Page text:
Hitting the Links
Friday, 13 May 2016
Here's a new weekly set of interesting links around the Internet this week.
This week: The cost of reactionary authoritarianism, Canadian polling and Parliamentary voting, cool and (global) warming science, and a take on what it means to love.
First off, Arizona citizens are forced to pick up a hefty legal tab for the racist, unconstitutional, fascist actions of reactionary authoritarian sheriff Joe Arpaio. All in all, he's cost citizens millions:
Taxpayers in metro Phoenix will have to pick up an additional $13 million over the next year to cover the costs of a racial profiling case that has proven to be the thorniest legal entanglement faced by Sheriff Joe Arpaio.
Maricopa County, which has already shelled out $41 million during the past eight years in the case, must keep covering those legal costs until Arpaio’s office is released from the supervision of the case judge — a resolution that is years away.
The $41 million spending so far includes $10 million in attorney fees and $5 million for the monitoring staff. It represents only a part of the county’s heavy legal costs over Arpaio’s 23-year tenure.
The county has had to pay an additional $79 million in legal costs related to Arpaio’s office. That figure includes judgments, settlements and legal fees involving things such as lawsuits over jail deaths and the lawman’s failed investigations of political enemies.
Personally, I'd think this was an unacceptable waste of money, and Arpaio should be getting the sack and made to pay back the state to the greatest extent possible, but he keeps getting elected as sheriff of Maricopa County because he does what local residents want: put ethnic minorities in the area in their place. Apparently, all that money - which could have gone into improving school systems, repairing or building infrastructure, and the like - is money well spent if you're a reactionary authoritarian in Arpaio's mould.
The Trudeau government is still enjoying a polling honeymoon:
A random sampling of 1,517 Canadians over the age 18 by Forum Research found that 52 per cent would vote Liberal if an election were held today, enough to create a Liberal “supermajority” in the House of Commons, stealing almost all of the NDP seats and a few from the Tories.
If the poll results were projected to the House of Commons, the Liberals would take three-quarters of the seats — 261, compared to the 184 they won in the federal election last October — while the Conservatives would have 69 seats compared to the 98 they currently hold. The NDP would hold just seven seats, according to the survey. They won 44 last fall. The Green party would retain Leader Elizabeth May’s seat.
The president of the polling company cited notes that a polling honeymoon is common among parties who win elections. That the government has been pretty busy hasn't hurt: it's my impression that Canadians generally favourably view governments that get things done.
This recent poll is fairly consistent with other recent polling, showing the Liberal party has, at least for now, improved upon their polling since winning the election.
While it's almost certainly the case that the Liberal government will lose some popular support as their mandate drags on, it's an open question how they will be doing once the next election rolls around.
Apropos of the Trudeau government, one of their more recent policy initiatives is to formally express government support for transgender rights (as well as the rights of any with gender-fluid or otherwise gender-ambiguous identity) by codifying gender identity in the Canadian Human Rights Act and the Criminal Code.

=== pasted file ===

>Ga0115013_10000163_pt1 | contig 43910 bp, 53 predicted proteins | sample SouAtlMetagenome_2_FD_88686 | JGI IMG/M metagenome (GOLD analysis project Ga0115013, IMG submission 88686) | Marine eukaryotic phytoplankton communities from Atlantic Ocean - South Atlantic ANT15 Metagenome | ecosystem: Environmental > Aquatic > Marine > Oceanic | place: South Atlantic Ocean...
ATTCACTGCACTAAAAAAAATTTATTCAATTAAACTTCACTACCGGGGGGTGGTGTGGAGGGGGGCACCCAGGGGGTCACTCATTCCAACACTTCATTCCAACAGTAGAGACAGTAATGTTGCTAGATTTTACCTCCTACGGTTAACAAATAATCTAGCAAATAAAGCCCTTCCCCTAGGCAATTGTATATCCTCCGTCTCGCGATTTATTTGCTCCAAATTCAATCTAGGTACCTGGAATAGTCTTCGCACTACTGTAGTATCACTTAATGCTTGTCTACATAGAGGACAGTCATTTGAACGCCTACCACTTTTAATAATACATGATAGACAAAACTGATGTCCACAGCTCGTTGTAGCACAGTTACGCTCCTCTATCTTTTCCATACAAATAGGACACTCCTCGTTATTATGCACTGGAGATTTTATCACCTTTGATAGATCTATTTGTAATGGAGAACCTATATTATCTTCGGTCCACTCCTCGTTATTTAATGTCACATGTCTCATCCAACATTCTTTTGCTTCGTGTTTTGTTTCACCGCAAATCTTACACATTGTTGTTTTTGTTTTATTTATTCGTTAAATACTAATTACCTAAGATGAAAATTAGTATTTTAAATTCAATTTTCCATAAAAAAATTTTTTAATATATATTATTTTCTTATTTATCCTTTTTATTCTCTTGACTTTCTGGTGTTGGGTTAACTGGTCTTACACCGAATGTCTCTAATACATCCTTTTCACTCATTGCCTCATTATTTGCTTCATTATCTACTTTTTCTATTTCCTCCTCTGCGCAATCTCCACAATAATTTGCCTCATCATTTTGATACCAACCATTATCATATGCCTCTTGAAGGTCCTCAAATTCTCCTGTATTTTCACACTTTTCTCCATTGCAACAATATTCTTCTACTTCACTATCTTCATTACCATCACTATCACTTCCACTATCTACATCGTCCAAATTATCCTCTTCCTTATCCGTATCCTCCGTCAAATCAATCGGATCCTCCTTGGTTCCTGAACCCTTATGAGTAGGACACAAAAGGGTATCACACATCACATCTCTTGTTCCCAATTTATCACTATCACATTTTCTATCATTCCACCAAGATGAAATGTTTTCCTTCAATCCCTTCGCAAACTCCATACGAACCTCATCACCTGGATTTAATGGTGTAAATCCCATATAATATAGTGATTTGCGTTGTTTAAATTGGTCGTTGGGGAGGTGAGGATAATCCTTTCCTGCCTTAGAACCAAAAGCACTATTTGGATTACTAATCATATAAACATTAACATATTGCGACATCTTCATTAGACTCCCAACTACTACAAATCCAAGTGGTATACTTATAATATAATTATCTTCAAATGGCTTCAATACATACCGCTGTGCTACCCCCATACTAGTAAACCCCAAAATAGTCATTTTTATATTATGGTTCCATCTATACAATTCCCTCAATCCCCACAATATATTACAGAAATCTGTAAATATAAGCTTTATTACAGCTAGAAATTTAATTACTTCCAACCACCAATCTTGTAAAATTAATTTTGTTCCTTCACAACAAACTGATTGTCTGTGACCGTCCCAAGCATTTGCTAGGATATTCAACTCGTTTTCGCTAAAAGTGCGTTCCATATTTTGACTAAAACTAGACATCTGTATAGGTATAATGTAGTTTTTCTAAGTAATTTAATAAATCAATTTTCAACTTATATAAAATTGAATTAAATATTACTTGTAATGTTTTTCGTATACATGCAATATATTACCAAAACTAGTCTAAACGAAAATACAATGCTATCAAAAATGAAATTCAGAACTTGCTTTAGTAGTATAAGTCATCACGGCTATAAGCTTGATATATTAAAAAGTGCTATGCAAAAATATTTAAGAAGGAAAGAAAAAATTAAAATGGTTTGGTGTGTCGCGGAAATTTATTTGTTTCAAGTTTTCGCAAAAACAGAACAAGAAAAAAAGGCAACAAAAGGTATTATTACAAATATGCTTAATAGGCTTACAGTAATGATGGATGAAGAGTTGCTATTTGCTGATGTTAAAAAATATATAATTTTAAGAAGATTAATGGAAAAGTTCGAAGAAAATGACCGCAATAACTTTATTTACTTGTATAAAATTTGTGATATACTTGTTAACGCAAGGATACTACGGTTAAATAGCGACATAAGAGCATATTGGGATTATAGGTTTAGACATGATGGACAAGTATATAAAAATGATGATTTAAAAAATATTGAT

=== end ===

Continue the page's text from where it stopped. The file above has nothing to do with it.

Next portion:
In an encouraging sign of the times, several Conservative MPs have indicated that, contrary to past voting patterns, they intend to support the bill. Unsurprisingly, in at least one case, the change in behaviour was motivated by discussions with their own children:
When C-279, the private member's bill that would have added gender identity to the Canadian Human Rights Act and the Criminal Code, came before the House of Commons for a vote in 2013, Conservative MPs Rona Ambrose and Tony Clement voted against it.
This time around, Ambrose and Clement say they will be voting in favour when the Liberal government's bill to add gender identity to the human rights act and the code, C-16, comes before the House for a vote.
"I'll be supporting it," Ambrose told reporters on Tuesday. "While I know that in the past the courts have ruled that all of those protections do exist in the law, I do think the specific recognition and the codification in law is important. I know that it means a lot."
In an interview on Tuesday, Clement said he too would be supporting the legislation.
"My point of view has evolved over ten years of votes on this issue," he said.
Clement pointed to the influence he takes from his three children. "I have three children, ages 24, 22 and 18. They span the political spectrum but in their generation this is a foregone issue," he said. "They don't even understand why this would be debated."
He also says it makes sense that transgender Canadians should be included among those who have their rights acknowledged.
That a Conservative Senator is raising the spectre of bathroom behaviour (the smokescreen for North Carolina's odious HB2) as a justification for seeking amendments (or otherwise lack of support) for the bill is also not surprising.
Now for some cool science: astronomers have discovered a galaxy with few of the heavy elements typical of most galaxies with extensive star formation.
[...] AGC 198691, a small blue galaxy located 30 million light-years away in the constellation of Leo Minor[,] ... has the smallest fraction of heavy elements – referred to as metals in astronomy – ever seen in a galaxy, indicating that its material hasn’t changed much since the Big Bang.
Astronomers hope that the galaxy could be used as a means of quantitatively testing theoretical predictions about the early universe and the Big Bang:
The metals like carbon, oxygen, and so on are produced by stars and spread throughout interstellar space by supernovae. AGC 198691 has just 1.3 percent the metallicity of the Sun, a sign that very little star formation has happened since its formation.
Without much "contamination," the composition of the galaxy, which has been nicknamed Leoncino (Italian for "little lion"), can be used to compare whether the predicted abundance of primordial hydrogen and helium matches with the observations.
(The astronomy definition of 'metals' is obviously different from standard definitions of the word.)
If we didn't already have plenty of reasons to decarbonise, here are a few more, courtesy of Skeptical Science's Facebook feed.
As reported by Climate Central, it is now almost a sure thing that 2016 will go down as the new record hottest year:
Global temperatures have been hovering around 1.5°C (2.7°F) above pre-industrial averages — a threshold that’s being considered by international negotiators as a new goal for limiting warming.